For many years I followed the time honored tradition among American hunters of slinging two rounds of lead down-range the day before rifle hunting, thinking this was an adequate tune-up for chasing game. While this method usually works, it’s also backfired on me at least once, and one time was all it took to force me to amend my ways. With a few hours left of daylight and the clock winding down on opening morning, I shot four or five rounds through a trusty .30-06, none of which would group under four or five inches.
Frustrated and desperate, I soon realized that two of the screws that held my scope mounts to the rifle had rusted out and fallen somewhere on the ground, never to be found again. Sure, I was able to borrow a rifle from a friend and head afield the next day, but my procrastination led to way more panic and frustration than was necessary. Since then, I follow these seven easy steps to get my gun tuned up for rifle hunting.
1. Disassembly Required: Clean and Inspect
You wouldn’t think of taking a long road trip without at least checking fluid levels in your vehicle, nor should you jeopardize the few days each year you get to go rifle hunting by bringing an uninspected firearm into the field. Most bolt guns are actually very easy to disassemble and clean, so there’s really no excuse not to do so. After making sure the firearm is unloaded, remove the bolt. Use a simple cleaning and lubricating product, like Hoppe’s Gun Medic, to remove dirt and debris and lubricate the bolt. You’ll want to do the same with the internal components of the action. It seems basic, but I’ve actually seen small sticks lodged in the action that prevent a bolt from closing—something that would absolutely crush your moment of truth but is also easily preventable.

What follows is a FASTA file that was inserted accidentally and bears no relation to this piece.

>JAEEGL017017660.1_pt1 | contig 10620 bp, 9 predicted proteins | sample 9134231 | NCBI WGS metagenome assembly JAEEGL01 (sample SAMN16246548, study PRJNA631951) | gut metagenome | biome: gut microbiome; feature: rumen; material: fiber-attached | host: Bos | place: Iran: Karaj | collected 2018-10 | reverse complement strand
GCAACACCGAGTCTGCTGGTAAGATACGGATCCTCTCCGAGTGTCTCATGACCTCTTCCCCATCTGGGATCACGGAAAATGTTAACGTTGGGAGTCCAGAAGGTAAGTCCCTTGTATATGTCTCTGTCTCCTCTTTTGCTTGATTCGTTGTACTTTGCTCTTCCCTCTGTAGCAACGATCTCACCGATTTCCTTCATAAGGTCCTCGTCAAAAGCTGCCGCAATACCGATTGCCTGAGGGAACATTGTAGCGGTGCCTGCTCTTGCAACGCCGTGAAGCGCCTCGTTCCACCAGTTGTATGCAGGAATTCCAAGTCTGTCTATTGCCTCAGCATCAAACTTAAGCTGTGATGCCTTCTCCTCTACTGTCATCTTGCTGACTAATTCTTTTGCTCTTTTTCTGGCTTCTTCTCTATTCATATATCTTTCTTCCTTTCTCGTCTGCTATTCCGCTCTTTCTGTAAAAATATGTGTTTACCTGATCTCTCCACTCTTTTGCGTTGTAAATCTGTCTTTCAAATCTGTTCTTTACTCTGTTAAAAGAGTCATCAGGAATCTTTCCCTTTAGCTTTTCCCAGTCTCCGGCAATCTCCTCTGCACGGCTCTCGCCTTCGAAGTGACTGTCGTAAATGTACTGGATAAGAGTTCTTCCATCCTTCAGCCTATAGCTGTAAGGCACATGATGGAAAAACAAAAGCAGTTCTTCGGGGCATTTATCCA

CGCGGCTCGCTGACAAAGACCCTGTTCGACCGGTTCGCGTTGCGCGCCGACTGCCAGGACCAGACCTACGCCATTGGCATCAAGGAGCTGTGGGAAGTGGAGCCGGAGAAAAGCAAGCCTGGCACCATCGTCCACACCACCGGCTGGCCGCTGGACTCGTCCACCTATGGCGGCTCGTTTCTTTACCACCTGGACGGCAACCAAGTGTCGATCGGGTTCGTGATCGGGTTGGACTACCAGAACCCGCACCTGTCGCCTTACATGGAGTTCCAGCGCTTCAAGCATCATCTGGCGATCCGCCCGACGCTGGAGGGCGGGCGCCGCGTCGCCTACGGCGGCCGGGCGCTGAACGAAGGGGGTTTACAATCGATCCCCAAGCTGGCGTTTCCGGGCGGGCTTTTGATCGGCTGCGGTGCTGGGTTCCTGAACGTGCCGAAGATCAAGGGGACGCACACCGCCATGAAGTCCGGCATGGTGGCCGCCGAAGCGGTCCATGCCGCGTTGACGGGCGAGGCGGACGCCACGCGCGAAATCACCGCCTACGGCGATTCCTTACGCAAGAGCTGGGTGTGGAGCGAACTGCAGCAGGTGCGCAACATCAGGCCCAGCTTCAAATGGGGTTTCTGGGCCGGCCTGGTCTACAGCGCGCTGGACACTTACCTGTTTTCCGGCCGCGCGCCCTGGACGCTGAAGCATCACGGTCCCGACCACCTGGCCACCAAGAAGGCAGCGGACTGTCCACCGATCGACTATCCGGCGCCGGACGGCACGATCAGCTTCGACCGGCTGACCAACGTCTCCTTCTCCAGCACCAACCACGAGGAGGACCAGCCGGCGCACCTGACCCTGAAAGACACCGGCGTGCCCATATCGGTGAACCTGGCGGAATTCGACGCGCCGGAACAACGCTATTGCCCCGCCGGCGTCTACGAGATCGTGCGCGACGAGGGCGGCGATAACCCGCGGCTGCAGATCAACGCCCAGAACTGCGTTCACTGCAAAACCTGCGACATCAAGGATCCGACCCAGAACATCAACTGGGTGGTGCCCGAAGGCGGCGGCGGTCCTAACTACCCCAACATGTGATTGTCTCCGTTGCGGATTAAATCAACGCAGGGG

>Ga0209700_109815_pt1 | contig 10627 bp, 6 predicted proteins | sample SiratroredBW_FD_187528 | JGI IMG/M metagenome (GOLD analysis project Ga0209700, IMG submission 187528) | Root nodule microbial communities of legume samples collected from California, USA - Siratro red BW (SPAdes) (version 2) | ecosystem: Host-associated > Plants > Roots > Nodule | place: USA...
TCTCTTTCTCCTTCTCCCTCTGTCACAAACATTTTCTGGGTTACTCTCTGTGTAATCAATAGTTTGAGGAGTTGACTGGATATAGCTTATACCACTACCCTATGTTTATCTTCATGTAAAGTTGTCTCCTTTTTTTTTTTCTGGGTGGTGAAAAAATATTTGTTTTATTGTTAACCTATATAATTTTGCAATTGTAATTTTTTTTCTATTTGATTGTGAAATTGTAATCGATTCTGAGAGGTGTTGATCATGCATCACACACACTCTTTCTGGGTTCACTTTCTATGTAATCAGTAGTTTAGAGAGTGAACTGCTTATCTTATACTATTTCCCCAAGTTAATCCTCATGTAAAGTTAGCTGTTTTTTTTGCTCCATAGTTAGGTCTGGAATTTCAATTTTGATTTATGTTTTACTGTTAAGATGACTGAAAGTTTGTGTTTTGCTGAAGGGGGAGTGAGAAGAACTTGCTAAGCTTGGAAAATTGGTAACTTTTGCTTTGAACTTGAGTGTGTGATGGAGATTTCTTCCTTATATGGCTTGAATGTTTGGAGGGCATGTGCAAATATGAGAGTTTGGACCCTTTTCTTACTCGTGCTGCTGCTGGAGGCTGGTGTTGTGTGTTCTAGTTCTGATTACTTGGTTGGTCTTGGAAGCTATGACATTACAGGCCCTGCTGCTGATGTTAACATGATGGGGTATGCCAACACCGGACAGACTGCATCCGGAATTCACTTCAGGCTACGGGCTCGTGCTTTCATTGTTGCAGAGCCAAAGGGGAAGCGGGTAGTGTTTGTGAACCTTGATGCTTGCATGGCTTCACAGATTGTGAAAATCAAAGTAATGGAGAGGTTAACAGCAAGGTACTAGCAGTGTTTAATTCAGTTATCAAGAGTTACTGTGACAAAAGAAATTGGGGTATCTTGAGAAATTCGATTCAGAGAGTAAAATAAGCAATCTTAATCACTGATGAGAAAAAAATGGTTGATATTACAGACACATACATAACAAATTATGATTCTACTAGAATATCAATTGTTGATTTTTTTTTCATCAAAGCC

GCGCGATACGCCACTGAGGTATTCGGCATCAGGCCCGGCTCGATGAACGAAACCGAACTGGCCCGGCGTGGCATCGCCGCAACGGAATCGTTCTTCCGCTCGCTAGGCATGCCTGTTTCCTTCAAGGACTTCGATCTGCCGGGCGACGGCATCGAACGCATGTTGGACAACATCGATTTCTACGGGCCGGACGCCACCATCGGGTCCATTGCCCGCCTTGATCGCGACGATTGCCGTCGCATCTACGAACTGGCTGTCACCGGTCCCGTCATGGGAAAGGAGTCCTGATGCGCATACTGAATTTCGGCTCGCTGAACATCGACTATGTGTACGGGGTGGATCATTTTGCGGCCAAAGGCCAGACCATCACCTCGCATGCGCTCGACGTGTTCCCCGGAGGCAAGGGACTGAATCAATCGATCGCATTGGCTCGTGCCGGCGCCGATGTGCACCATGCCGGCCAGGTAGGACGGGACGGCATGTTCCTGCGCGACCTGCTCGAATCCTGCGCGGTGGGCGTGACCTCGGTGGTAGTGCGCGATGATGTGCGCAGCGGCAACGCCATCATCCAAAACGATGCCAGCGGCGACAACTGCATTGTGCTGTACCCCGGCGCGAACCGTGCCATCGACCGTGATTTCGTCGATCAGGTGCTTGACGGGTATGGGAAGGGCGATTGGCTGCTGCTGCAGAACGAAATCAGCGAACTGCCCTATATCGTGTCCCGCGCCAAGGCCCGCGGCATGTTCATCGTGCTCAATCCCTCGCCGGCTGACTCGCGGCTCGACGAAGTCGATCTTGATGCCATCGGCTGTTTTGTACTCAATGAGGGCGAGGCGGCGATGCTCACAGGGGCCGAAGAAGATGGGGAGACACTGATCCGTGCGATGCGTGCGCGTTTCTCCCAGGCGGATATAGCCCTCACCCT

Finally, check the screws that hold your rifle barrel and action in the stock; usually, there’s at least one screw at the front of the magazine and behind the trigger guard. If these screws come loose in the field, and I’ve seen it happen firsthand, the barrel can and will move around in the stock, creating serious accuracy problems.
2. Love Your Barrel Right